Storrington man who ‘fell from roof of hospital’ inquest conclusion

Nicholas Weston with mother and sister
Nicholas Weston with mother and sister

An inquest into the death of a Storrington man who ‘fell from the roof of Worthing Hospital’ has concluded that there is not enough evidence to determine whether or not he intended to end his life.

A jury submitted a narrative conclusion at Edes House, Chichester, today, following the death of Nicholas Weston, on January 17 2016, and highlighted the fact there weren’t enough mental health beds in West Sussex.

Nicholas Weston, 23, of Meadowside, voluntarily admitted himself to Worthing Hospital on January 17, 2016, after ‘having suicidal thoughts’, an inquest heard last week.

Nicholas attended A&E with his father, Richard Weston, and was moved into a clinical decision unit (CDU) as there were no mental health beds available, according to senior coroner Penelope Schofield.

Mrs Schofield told the inquest that at about 5pm the following day (January 18), Mr Weston left the unit and it was found shortly afterwards that he had ‘fallen from the roof after climbing out of a window’.

After hearing the evidence, the foreman of the jury said: “The evidence does not fully explain whether or not he (Nicholas Weston) intended that the outcome would be fatal.

“Nicholas made a deliberate decision to gain access to the roof, by means unknown and undetermined.

“On the balance of probabilities the act was deliberate but the evidence does not determine the intended outcome.”

The jury also highlighted the need for mental health beds in West Sussex.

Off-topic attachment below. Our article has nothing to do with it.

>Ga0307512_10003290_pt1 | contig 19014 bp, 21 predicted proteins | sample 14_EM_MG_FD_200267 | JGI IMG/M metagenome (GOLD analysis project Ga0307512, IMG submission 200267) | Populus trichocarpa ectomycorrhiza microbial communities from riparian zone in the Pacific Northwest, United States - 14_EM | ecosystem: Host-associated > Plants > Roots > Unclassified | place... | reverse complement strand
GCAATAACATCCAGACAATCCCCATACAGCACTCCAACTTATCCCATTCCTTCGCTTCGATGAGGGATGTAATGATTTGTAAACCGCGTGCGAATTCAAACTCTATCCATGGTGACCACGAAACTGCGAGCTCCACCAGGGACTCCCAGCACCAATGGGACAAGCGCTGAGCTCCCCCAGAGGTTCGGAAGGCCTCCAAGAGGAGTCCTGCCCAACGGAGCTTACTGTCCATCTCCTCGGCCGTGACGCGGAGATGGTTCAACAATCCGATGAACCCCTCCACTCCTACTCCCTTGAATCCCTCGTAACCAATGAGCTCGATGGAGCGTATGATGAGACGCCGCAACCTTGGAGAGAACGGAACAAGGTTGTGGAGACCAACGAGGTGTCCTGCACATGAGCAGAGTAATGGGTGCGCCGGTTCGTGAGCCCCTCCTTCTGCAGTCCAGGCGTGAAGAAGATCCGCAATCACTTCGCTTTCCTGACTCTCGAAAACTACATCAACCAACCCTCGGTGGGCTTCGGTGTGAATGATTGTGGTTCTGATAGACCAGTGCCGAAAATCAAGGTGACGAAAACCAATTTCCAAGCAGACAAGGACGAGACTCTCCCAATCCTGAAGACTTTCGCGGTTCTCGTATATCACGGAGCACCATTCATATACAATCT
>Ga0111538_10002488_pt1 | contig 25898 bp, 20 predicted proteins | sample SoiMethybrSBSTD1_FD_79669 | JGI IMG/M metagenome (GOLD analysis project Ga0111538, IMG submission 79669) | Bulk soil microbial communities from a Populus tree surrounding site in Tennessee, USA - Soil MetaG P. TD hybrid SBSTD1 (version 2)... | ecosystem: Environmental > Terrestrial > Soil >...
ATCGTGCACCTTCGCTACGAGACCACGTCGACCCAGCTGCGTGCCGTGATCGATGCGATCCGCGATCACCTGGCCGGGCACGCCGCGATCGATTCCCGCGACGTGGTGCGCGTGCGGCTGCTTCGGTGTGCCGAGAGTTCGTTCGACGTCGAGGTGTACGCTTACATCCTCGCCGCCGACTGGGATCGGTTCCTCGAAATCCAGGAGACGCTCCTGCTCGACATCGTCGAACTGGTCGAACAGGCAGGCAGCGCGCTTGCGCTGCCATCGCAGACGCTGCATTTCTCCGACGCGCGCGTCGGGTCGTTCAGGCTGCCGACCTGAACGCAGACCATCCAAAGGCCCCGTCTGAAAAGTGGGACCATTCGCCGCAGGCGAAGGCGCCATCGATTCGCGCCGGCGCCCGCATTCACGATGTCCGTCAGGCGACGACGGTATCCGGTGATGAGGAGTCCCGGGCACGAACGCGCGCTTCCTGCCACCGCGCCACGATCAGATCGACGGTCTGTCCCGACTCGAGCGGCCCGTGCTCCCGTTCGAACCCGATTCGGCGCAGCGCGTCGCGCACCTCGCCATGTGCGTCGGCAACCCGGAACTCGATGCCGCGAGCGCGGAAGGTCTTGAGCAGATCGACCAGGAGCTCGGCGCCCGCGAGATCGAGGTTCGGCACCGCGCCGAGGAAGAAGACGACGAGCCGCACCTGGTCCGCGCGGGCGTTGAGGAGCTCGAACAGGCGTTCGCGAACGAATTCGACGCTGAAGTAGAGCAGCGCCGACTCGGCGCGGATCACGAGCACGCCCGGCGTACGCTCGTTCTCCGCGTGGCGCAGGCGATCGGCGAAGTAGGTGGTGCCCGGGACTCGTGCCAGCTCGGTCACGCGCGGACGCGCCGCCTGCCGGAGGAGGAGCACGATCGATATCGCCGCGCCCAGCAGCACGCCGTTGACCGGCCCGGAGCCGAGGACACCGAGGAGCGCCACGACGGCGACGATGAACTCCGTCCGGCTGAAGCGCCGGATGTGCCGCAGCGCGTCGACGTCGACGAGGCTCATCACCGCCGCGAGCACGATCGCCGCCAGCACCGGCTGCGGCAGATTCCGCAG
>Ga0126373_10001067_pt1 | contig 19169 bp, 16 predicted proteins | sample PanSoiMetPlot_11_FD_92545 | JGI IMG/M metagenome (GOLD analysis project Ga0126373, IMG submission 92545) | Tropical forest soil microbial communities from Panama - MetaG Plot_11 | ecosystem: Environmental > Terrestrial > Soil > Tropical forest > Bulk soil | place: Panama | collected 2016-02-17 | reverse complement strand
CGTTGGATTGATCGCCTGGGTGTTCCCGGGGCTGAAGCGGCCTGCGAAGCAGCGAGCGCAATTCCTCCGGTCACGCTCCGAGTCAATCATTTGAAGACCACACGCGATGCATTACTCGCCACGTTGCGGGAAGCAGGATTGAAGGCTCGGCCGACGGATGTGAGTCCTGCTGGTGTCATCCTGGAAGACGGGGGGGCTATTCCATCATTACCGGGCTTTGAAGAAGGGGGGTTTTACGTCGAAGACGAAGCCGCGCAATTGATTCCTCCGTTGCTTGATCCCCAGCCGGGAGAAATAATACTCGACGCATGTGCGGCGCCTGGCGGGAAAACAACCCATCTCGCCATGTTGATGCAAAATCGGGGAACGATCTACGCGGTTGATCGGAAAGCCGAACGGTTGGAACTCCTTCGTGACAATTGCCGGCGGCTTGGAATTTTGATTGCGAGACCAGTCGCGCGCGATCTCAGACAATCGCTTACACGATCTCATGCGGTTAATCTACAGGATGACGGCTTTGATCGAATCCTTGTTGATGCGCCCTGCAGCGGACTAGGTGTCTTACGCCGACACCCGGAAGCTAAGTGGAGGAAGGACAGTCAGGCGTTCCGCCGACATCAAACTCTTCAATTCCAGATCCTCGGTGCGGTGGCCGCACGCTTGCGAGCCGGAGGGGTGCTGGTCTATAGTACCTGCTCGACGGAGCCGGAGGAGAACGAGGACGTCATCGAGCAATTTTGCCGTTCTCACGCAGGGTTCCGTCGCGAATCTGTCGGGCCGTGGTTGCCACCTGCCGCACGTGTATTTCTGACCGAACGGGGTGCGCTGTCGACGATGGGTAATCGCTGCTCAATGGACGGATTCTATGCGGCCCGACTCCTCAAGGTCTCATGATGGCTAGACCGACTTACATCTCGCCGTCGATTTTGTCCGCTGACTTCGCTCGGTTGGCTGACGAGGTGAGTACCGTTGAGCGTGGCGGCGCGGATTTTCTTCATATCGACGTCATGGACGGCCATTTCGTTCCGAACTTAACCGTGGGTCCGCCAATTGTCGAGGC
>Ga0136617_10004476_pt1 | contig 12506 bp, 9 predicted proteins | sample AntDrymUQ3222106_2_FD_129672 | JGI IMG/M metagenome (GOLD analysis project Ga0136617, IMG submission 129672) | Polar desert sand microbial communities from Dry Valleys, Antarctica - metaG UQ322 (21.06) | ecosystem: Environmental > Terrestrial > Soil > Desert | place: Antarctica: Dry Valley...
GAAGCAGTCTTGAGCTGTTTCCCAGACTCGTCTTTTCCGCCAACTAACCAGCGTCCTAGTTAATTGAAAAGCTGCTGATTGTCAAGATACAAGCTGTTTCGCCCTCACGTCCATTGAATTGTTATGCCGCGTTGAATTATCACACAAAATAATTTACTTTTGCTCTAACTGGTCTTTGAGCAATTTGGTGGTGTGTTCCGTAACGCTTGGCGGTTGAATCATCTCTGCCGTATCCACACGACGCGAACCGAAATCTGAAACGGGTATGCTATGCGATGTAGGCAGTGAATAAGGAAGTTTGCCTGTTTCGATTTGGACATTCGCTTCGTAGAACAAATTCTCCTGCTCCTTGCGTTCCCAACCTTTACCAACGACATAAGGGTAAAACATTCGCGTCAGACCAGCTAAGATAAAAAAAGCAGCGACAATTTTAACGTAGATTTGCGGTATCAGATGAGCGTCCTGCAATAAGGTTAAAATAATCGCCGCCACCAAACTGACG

They said: “Contributing factors to Nicholas Weston’s death include the lengthy delays in accessing a mental health facility due to the lack of availability.

“Once he had been identified as requiring inpatient treatment, no additional mental health care was given in the interim period.”

Following the conclusion of the jury, Richard Weston said: “I was relieved to hear the verdict.

“I have spent the last year thinking it was suicide and after hearing the evidence I have changed my mind completely, and I accept the conclusion.”

Senior coroner Penelope Schofield said: “I cannot imagine what it must be like to lose a son in such circumstances.

“The jury have clearly identified there is a lack of mental health beds in West Sussex, and what appears to be nationally.

“I would like to extend my sincerest condolences from myself and on behalf of the jury for the sad loss of Nicholas.”

Dr. Maggie Davies, interim director of nursing and patient safety at Western Sussex Hospitals NHS Foundation Trust, said: “This was a tragic incident and our thoughts are with Nicholas Weston’s family at this very difficult time.

“I would again like to extend our condolences to them and express our deepest sympathy for the loss of their son.”